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43. Истолкование бессознательного в психоаналитической школе Г. Аммона с обращением особого внимания на "Я" и динамику внутригрупповых отношений Ж. Поль (The 'Unconscious', as Conceived of in Gunter Amnions Psychoanalytic School Under Special Consideration of Ego and Droup Dynamics. Jan Pohl)

43. The 'Unconscious', as Conceived of in Gunter Amnions Psychoanalytic School Under Special Consideration of Ego and Droup Dynamics. Jan Pohl

Deutsche Akademie fur Psychoanalyse, Munich, FRG

In 1846, С. G. Carus defined psychology as the science dealing with the development of the psyche from a state of unconsciousness to a state of consciousness. Fertilization of the primal cell brings about the awakening of the individual life, and the unconscious laid down in this cell develops itself. After birth, this developing unconscious goes on to steer the growth of the individual and its organic functioning. Consciousness develops gradually, but it remains under the influence of the unconscious; the individual periodically returns to the unconscious in the sleeping state and through it he remains in contact with the rest of the world.

In my discussion of our school's work I put forward this conception of the unconscious since it is similar to ours in several decisive aspects.

Freud's discovery of a method of researching the unconscious through the technique of free association corresponded to the theory of the unconscious as a system of repressed contents. He developed this conception according to the theory of his first topic system as a result of his self-analysis and of observations made on hysterical patients.

He identifed the contents of the unconscious as the ideational representatives of the instincts.

Conceiving at its basis a primary instinct activity Freud developed the first theory of the psychic apparatus based upon the oedipal conflict. The instinctual representatives fixated in the unconscious follow the pleasure principle, that is, they aspire to re-establish a perceptual identity through the shortest possible course. For Freud, the unconscious constitutes itself through infantile repression. This conception complies with his understanding of dreams and symptom formation. It is a reaction to unpleasurable stimuli which should be avoided in the interest of the individual's integrity. The constitution of the unconscious as the result of splitting of consciousness is thus prerequisitively bound to a preceding psychic conflict.

Human development is a growing adaptation to a socially defined reality, which is marked by the suppression of animal instincts, that is to say is constituted by their unconscious representatives, especially of the sexual and aggressive instincts. The development of instinctual activity is reached, at most, with increasing ability to divert from instinct to socially higher set aims, corresponding to the concept of sublimation.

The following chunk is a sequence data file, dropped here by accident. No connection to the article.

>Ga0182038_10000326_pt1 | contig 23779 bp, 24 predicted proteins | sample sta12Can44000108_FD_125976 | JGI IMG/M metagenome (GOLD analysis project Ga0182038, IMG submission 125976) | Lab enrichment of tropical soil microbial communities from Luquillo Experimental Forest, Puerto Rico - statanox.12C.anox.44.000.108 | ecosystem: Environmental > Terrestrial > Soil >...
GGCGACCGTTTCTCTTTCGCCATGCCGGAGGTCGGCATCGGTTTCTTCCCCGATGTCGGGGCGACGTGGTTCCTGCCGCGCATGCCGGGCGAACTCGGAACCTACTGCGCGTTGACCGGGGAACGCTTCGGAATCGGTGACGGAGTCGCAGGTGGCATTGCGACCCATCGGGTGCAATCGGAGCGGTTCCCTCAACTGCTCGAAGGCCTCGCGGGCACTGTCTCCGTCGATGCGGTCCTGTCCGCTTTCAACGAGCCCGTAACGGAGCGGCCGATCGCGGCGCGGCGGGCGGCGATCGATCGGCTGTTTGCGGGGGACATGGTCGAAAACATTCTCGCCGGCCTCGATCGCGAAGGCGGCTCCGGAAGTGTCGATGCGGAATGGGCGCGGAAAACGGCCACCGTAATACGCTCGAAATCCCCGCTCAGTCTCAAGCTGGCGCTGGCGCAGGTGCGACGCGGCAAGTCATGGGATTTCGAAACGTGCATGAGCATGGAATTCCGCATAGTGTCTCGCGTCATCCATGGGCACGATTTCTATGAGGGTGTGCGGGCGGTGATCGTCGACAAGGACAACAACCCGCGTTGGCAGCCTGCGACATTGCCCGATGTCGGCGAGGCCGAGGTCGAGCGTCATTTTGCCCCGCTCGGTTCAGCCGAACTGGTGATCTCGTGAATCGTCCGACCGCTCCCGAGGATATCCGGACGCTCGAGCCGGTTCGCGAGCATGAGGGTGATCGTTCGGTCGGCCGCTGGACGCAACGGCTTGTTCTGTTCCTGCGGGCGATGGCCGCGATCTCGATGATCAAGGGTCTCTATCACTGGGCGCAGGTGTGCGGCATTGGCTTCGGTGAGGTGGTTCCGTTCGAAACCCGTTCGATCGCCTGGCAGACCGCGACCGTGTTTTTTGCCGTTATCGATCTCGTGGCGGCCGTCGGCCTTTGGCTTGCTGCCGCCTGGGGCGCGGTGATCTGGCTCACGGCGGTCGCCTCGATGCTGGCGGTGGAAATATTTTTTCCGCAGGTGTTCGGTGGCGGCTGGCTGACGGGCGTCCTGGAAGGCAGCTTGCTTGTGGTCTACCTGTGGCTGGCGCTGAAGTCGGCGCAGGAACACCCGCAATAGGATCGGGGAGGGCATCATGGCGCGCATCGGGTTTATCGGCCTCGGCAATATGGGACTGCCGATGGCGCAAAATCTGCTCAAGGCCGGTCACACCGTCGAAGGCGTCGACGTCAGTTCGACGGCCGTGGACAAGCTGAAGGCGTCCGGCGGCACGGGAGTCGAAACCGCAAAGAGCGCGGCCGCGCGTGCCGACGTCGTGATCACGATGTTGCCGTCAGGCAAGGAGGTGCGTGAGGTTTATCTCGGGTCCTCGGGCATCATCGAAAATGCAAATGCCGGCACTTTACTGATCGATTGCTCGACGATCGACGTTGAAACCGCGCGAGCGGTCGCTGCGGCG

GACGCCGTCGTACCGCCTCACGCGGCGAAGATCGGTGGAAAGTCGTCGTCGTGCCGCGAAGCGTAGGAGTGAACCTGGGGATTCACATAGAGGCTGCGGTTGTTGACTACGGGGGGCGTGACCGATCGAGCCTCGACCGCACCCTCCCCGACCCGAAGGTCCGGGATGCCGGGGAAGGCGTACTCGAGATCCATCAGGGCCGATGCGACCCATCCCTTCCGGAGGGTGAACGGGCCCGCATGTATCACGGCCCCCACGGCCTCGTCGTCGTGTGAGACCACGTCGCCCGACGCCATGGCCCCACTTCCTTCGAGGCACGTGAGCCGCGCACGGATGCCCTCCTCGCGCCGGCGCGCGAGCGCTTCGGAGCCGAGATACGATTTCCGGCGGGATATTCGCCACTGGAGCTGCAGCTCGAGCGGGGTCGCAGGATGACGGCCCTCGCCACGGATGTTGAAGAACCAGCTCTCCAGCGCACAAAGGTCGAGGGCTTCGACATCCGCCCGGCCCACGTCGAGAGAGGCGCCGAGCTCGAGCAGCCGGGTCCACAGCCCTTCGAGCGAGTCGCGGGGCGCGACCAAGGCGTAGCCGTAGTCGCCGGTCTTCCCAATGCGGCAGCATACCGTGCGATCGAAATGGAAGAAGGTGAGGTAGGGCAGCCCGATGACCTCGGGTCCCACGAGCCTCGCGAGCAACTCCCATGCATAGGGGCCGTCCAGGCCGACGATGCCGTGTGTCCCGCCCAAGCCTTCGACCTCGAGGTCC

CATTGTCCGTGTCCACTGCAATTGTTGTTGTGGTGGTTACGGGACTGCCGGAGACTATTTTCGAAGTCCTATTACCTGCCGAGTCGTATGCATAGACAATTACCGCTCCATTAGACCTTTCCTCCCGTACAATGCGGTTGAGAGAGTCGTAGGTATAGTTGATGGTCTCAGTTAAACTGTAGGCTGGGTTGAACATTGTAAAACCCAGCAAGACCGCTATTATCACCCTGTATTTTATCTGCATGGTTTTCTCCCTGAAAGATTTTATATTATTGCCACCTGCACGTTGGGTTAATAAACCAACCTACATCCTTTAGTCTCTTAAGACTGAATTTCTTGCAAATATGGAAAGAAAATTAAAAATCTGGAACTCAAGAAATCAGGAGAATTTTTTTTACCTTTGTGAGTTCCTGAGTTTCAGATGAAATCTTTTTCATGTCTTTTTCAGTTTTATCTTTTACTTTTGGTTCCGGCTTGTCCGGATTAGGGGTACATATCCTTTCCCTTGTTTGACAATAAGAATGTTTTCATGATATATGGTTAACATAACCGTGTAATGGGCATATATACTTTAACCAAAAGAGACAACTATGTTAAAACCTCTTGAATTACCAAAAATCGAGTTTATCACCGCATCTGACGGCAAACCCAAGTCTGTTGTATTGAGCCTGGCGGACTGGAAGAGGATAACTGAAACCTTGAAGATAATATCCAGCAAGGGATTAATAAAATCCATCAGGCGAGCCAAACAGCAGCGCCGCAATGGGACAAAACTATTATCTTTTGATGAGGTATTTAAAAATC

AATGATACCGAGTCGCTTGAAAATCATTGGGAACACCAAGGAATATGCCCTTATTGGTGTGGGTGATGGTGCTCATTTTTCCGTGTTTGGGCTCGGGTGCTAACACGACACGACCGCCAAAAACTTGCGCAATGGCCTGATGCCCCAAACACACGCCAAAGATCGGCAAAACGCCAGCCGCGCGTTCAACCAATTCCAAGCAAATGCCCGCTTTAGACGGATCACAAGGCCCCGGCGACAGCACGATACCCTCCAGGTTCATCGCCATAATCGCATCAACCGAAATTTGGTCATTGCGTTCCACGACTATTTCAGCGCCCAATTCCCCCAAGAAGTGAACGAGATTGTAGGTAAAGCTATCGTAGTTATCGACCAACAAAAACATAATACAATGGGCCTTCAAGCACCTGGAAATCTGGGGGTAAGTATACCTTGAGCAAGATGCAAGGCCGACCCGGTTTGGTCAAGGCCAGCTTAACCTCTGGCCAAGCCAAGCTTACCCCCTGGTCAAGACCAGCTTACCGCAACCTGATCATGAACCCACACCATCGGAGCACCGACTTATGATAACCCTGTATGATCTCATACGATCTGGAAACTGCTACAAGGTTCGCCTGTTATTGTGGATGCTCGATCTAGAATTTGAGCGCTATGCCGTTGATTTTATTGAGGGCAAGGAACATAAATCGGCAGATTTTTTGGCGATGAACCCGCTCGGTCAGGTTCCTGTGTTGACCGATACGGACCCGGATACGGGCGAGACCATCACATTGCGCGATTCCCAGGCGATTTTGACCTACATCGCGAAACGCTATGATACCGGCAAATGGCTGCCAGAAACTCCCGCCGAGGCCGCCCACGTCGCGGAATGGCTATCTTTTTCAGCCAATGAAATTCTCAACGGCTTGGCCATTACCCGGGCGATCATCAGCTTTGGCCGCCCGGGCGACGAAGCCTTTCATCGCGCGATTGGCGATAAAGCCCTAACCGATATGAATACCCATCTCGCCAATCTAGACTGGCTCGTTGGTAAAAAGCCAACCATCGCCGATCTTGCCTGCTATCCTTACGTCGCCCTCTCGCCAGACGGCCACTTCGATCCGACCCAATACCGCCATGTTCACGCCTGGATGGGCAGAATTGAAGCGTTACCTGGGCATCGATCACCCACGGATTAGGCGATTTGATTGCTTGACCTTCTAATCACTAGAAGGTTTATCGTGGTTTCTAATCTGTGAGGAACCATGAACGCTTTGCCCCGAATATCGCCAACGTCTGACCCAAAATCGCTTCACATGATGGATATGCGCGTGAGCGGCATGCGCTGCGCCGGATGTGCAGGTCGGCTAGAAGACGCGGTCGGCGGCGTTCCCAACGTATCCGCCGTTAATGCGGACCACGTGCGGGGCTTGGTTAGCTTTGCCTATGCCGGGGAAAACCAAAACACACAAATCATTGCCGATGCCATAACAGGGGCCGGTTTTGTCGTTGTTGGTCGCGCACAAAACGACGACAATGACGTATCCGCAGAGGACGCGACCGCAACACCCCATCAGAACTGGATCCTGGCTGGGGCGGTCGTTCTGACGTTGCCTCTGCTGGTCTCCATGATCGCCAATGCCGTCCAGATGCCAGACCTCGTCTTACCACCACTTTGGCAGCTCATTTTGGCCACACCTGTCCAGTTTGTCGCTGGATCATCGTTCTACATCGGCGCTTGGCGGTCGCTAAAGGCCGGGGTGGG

Under this aspect the unconscious remains the pool of instinctual impulses which cannot be socialized and must be kept under control in order to guarantee the reality principle; thus, the unconscious has no intrinsic perspective of development.

Besides this theory about the unconscious, which remained valid until the second topic system had been developed, I should like to recall the hypothetical process of primary repression.

Here, Freud undertakes an ontological differentiaion of the unconscious. In the case of primary repression, it is a question of fixation of primary archaic experiences in the unconscious which were never conscious, and which later on are attractive for contents to be secondarily repressed. These primarily repressed constituents function as a type of regressive compliance and render possible a secondary repression, which had been induced by a higher instance.

Thus, the unconscious is an archaic representative of psychic life. Experiences at this level of development have been unconscious from the very beginning. In my opinion, birth, for example, can be compared to such an unconscious and most intensive experience for which the primal fantasies, as the primal scene, castration, and seduction serve as screen memory.

In the framework of the second topic system Freud assumed that the psychic agencies come to the surface and differentiate themselves progressively out of an unconscious system whose roots themselves reach into the biological. Hereby, both the ego as well as the super-ego have an unconscious constituent, corresponding to their origin. "We have found something in the ego itself which is also unconscious and acts like the repressed, that is, manifests strong reactions without becoming conscious. Bringing it to consciousness demands special efforts". (The Ego and the Id)